Tuesday, April 26, 2016

The Queen locked up her Darjeeling. She loved it so.

This is not about Queen Elizabeth. A happy belated birthday to her majesty, but today we talk about her grandma, Mary of Teck who was the Queen consort of the United Kingdom and the British Dominions, and Empress consort of India, as the wife of King-Emperor George V, (1867-1953). Queen Mary loved her favorite tea so much she kept it locked up in a cupboard.

If you are wondering what tea that could possibly be, I will spare you the suspense. Open the book The Tea Lovers' Treasury by James Norwood Pratt, which many of tea lovers must have if not should have, and there you will see the author disclose that it was nothing less than "a fine Darjeeling with a pronounced muscatel flavor." According to Pratt, who is the demigod of American tea devotees, Twinings later marketed this tea as "Queen Mary Tea" describing it as the personal choice of the late Queen Mary.

A bit of internet "research" shows that Twinings launched Queen Mary Tea in 1916 and discontinued it only in 2007, after a 91 years run! It is amazing the brand lasted so long. Wonder why they did not go for the centennial. Seems like there was quite a bit of followers after all: we found a Facebook page called Bring Back Twinings Queen Mary Tea, Please.

According to the posts in this page, some of which seems to come from informed sources, Queen Mary Tea was actually a blend of Darjeeling and Keemun. The latter is a robust tea with a smoky and honey flavor, used in the traditional English Breakfast Blend. We can imagine it brought more depth and sweetness to Darjeeling's floral spiciness.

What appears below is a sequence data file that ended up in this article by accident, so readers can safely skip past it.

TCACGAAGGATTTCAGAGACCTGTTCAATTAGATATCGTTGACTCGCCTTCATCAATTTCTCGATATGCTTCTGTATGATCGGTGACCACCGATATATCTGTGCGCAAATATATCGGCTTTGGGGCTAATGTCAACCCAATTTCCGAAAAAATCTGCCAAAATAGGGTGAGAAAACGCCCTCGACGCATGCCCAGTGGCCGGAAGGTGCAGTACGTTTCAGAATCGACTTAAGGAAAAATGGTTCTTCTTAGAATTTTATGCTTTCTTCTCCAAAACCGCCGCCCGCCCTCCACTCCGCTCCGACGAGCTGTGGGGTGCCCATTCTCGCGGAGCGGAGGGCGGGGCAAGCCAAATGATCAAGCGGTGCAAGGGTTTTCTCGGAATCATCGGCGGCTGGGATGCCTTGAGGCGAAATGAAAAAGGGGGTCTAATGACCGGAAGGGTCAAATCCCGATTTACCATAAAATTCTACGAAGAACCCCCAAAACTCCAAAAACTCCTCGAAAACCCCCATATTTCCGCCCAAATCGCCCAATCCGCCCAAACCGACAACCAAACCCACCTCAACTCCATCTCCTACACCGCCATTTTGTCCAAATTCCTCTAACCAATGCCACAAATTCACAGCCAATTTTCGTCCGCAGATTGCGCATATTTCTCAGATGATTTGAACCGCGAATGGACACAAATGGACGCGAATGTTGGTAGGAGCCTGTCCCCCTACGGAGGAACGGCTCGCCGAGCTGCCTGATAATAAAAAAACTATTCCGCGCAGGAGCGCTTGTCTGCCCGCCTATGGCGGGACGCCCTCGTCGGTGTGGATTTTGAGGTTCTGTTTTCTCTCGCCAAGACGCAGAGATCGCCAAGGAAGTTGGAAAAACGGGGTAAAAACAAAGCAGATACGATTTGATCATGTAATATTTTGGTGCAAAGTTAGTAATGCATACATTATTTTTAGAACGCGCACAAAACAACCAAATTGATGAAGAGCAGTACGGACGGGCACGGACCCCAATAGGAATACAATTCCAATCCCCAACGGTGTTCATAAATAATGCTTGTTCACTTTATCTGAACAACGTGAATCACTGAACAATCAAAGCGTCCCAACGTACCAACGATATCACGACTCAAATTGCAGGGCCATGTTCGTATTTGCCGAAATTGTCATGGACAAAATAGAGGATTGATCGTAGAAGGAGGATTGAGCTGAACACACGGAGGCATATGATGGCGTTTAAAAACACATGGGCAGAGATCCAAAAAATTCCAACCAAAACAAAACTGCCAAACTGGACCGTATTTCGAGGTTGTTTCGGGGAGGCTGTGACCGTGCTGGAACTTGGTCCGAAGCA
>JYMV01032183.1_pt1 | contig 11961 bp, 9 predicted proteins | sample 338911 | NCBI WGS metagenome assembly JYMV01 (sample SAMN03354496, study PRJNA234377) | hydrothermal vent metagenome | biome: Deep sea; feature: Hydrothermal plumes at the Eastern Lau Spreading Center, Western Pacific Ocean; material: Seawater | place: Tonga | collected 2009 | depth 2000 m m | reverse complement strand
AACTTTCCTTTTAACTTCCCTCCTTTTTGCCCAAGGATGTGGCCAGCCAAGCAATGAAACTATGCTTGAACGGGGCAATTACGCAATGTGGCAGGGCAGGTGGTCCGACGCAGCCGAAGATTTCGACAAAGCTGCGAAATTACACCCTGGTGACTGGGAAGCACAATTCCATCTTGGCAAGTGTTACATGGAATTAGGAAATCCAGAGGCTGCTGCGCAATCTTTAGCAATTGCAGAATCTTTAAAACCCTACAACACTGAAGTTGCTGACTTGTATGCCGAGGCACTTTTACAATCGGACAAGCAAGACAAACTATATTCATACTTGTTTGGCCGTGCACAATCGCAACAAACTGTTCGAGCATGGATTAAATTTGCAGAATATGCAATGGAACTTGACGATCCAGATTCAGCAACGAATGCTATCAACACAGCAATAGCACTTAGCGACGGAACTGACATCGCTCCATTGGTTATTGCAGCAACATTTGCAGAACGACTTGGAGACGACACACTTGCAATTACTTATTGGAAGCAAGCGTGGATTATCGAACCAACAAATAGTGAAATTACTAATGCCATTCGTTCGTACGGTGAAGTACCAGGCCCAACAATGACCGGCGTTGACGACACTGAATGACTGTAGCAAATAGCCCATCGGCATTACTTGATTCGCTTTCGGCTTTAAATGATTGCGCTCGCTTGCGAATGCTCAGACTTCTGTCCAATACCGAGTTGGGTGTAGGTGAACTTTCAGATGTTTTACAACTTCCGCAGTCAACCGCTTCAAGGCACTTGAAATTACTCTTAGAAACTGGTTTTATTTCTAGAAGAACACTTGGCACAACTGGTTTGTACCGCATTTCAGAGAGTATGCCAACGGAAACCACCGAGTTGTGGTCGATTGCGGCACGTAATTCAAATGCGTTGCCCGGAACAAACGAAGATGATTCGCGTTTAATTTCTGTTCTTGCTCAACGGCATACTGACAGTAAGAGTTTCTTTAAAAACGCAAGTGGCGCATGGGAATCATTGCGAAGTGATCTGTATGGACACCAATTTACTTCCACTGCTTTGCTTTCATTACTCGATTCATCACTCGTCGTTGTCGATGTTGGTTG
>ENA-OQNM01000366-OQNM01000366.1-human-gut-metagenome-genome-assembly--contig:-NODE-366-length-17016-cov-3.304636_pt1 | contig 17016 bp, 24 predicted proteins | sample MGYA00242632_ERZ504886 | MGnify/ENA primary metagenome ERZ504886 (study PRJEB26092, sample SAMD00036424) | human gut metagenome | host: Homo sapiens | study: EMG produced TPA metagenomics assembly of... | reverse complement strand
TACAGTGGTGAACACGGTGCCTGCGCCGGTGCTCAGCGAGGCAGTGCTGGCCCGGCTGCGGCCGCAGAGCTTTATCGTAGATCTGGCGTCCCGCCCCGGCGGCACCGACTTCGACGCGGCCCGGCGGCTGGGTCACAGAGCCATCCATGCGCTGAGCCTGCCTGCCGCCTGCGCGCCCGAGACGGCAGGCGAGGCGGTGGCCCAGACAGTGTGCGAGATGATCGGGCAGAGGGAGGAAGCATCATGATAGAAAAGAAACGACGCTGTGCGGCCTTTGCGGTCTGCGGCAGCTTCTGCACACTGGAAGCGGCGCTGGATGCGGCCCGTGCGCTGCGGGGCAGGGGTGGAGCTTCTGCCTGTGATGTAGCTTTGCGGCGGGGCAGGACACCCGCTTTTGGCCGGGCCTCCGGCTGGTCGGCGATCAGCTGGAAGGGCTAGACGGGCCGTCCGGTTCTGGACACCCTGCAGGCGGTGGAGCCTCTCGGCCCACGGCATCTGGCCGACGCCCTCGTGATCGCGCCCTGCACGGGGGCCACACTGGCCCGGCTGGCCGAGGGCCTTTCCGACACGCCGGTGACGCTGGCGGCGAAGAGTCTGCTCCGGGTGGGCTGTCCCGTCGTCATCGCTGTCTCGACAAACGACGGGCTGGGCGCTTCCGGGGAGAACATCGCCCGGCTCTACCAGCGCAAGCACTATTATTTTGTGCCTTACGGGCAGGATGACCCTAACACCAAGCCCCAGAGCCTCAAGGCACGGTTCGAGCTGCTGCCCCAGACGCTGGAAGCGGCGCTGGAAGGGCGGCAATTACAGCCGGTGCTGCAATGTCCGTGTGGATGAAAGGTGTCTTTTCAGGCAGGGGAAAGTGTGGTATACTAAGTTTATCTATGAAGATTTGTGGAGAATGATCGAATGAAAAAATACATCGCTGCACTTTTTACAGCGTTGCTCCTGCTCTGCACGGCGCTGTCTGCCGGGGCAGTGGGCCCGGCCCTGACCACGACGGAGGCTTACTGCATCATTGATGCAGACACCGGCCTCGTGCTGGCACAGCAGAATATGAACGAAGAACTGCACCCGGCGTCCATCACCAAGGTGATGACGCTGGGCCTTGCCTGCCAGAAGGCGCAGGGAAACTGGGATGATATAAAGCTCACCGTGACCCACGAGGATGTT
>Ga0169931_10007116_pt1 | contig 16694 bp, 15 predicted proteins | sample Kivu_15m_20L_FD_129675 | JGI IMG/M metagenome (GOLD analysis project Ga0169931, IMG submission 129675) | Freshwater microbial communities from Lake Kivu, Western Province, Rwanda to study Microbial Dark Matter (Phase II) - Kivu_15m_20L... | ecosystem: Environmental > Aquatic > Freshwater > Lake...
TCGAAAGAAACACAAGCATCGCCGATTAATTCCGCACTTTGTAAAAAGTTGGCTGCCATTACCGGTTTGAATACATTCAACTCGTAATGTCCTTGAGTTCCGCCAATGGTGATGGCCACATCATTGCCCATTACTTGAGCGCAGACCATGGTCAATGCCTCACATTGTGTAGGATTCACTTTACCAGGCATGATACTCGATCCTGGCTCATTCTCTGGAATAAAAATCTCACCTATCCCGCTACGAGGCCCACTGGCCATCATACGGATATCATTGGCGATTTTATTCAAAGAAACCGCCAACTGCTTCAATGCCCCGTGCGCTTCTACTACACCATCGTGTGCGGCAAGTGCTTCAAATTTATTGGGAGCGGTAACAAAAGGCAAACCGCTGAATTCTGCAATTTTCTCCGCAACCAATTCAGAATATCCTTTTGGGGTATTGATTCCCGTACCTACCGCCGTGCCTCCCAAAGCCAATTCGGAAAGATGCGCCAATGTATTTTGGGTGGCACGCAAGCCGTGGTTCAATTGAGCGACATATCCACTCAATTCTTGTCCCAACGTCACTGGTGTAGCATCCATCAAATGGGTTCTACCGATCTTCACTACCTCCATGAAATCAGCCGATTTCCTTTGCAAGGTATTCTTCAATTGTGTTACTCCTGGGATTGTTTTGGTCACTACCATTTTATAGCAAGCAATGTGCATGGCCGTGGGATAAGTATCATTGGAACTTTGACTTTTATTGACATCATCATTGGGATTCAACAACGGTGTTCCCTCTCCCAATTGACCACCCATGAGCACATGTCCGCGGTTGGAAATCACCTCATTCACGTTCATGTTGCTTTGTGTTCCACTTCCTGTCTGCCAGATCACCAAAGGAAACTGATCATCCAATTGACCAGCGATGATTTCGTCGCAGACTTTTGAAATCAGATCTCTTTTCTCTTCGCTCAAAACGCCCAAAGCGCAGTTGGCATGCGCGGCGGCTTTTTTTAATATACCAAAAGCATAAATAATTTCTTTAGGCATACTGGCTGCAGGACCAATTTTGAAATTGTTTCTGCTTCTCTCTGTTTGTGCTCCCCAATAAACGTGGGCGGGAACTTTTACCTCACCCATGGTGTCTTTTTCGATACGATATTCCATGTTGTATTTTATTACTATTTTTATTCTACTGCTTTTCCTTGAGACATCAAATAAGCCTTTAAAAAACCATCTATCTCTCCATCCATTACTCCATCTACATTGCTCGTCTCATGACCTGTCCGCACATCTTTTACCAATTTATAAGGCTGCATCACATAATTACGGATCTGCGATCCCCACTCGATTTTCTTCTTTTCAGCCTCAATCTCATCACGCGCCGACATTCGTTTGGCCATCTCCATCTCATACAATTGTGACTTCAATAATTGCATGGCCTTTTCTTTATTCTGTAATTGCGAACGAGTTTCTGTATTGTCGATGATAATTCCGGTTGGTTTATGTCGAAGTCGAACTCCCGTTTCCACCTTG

But where did the knowledge of the Queen locking up her tea actually come from? Pratt finds it the book Dinner at Buckingham Palace by former royal chef Charles Oliver. Notably, Oliver credits Queen Mary for bringing the English tea-time to perfection.

Queen Mary with her granddaughter, Queen Elizabeth.

Talking about the tea tradition within the palace, Oliver notes: "The ritual of English tea-time was brought to perfection by the late Queen Mary, for whom it was the favorite time of the day. Everything had to be fully ready by 4pm punctually, with sandwiches, cakes and biscuits invitingly set out on gleaming silver dishes upon a smoothly-running trolley. The teapot, cream jug, hot-water jug and sugar bowl were always the same antique silver service which had been a favorite of Queen Victoria...[Later] Queen Mary would take over and meticulously measure out her favorite Indian tea from a jade tea-caddy she kept locked in a cupboard. Then she would pour on the boiling water and complete the tea-making ritual by snuffing out the spirit stove before sitting back for the footmen to pour tea and hand round sandwiches and cakes. But before Queen Mary gave the signal for this to begin she would always let exactly three minutes elapse from the moment she poured hot water on the tea leaves so that the tea leaves so that the tea would be perfectly brewed."

Queen Mary was known to have exquisite taste in all things and she obviously had one for tea - that she liked Darjeeling, referred to as the champagne of teas by tea connoisseurs around the world, is no surprise.

But this story does make one curious about the state of the royal security. For the Queen to have to lock up her favorite tea in her own palace is a rather unfortunate situation. Guess the Queen figured that a good Darjeeling was worthy of her own personal protection!

 Alas, there is no more Queen Mary Tea. But there is still Darjeeling!

1 comment:

  1. I lock up my favorite (various) teas too!!! Lolol The Queen & I have something in common, indeed! Great blog!